After an unseasonably warm start to winter, the temperature dropped to five degrees last night.
As the children prepared for school, my thoughts went to the chickens and I knew their water would be frozen and I would soon be stepping outside to carry some down. Sometimes I dread it. Most times I send one of the kids. Today I couldn’t wait to go myself.
I put on a dark purple down coat, a neon orange stretch hat, gloves and boots. I was smiling. A New Englander through and through, I loved the sound of my quick stepping boots crunching and squeaking lightly over the frozen grass. My the tip of my nose was numb and my cheeks burned in the icy wind.
I thought about the essay I read by Rose Wilder Lane about her frustration that in her opinion, her mother Laura was a “slave to hens”.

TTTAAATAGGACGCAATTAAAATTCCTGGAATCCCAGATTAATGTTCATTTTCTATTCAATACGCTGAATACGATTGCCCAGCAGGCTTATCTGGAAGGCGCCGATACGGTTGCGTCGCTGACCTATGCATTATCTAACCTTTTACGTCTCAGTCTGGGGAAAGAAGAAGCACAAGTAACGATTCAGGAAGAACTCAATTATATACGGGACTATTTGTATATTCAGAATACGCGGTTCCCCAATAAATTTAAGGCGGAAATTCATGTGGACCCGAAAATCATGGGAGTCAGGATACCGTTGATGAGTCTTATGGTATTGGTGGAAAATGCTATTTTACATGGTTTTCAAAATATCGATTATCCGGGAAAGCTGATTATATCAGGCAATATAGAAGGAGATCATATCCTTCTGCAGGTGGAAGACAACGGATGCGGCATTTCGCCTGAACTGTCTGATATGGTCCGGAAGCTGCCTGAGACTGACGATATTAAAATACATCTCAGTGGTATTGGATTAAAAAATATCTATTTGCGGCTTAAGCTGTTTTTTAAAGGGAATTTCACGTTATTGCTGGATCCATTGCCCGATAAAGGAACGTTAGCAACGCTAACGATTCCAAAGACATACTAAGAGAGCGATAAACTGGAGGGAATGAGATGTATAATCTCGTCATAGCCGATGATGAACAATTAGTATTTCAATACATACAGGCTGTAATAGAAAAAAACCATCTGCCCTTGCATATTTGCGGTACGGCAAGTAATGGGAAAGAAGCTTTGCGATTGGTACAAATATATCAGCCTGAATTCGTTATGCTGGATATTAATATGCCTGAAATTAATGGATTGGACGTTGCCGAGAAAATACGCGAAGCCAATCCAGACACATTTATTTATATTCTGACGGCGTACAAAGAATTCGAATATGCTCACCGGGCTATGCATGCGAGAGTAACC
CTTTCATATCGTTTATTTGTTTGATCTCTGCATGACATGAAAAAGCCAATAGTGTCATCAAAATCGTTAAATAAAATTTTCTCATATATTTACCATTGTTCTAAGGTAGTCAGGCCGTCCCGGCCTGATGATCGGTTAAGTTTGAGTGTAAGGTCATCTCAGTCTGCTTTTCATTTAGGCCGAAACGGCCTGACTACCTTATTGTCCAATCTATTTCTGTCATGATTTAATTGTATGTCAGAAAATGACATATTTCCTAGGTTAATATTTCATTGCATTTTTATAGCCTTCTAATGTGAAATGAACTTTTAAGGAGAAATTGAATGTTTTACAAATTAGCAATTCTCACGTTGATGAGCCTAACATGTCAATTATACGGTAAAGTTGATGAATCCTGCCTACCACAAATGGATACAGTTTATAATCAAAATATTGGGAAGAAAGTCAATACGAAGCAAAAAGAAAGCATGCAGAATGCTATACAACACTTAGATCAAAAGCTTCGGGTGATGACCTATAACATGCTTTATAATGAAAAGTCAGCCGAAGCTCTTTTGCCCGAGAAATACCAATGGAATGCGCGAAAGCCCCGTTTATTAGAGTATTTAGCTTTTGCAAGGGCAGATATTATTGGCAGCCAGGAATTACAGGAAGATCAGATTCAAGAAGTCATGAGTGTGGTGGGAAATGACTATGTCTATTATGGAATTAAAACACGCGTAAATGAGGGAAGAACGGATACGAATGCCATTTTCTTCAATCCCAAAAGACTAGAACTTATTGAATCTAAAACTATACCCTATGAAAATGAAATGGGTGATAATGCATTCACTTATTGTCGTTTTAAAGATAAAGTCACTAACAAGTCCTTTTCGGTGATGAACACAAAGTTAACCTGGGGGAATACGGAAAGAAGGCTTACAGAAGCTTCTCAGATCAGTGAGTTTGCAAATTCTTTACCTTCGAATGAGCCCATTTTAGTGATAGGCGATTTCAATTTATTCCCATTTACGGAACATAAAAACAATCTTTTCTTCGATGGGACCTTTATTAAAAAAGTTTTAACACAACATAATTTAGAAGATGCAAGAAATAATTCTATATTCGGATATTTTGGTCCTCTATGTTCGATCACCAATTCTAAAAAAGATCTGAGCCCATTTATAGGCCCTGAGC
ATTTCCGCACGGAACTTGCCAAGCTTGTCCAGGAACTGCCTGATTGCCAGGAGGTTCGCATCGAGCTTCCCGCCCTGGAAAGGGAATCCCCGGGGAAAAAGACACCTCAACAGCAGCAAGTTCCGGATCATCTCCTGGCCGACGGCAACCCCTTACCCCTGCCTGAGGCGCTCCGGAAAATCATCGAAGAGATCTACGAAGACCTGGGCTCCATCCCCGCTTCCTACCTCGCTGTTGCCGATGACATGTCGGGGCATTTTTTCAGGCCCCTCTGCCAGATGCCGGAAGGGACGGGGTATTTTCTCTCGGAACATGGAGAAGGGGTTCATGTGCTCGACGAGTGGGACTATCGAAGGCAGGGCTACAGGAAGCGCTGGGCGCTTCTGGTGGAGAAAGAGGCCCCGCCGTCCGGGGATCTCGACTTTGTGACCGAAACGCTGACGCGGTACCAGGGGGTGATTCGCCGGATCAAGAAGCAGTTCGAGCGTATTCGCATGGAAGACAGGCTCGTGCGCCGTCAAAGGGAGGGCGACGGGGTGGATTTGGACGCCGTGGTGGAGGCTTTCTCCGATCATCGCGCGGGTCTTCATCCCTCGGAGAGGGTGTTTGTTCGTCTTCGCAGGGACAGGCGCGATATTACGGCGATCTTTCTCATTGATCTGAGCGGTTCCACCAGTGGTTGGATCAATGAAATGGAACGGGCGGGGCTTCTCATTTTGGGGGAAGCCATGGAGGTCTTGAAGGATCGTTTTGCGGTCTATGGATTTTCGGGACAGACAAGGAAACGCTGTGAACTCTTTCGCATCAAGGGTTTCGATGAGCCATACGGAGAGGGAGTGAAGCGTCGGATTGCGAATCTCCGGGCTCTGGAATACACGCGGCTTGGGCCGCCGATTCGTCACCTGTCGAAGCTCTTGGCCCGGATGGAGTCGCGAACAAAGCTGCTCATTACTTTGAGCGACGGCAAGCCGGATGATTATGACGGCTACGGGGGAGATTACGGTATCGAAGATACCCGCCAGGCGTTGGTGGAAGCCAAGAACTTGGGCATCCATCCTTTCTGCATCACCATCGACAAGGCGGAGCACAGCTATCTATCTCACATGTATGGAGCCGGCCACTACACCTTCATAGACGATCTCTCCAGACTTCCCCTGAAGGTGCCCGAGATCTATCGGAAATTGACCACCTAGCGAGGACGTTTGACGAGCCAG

Laura must have been smiling at times on her way to the coop, too. I poured hot water over the the feed, making a sort of “oatmeal”. She did the same, on a much grander scale. She loved caring for her flock and took pride in the fact that in their community, she was the only one who kept them producing eggs even in the dead of winter. They were happy, nurtured, cared for. One of the several definitions for the word “slave” is “a person who is strongly influenced and controlled by something.”
I suppose we are a slave (albeit willingly) when we serve someone or something in such a sacrificial way, from our God, our husbands and children, to our community, to our animals, our careers…….it’s not a bad thing. It’s beautiful, especially when it is done with love.
Do everything in love 1 Corinthians 16:14
Greater love has no one than this, that someone lay down his life for his friends John 15:13
Listen to my voice in the morning, Lord. Each morning I bring my requests to you and wait expectantly. Psalm 5:3
With one hand holding my camera and the other holding my coat sleeve over my frozen nose, I took these pictures for you, this morning.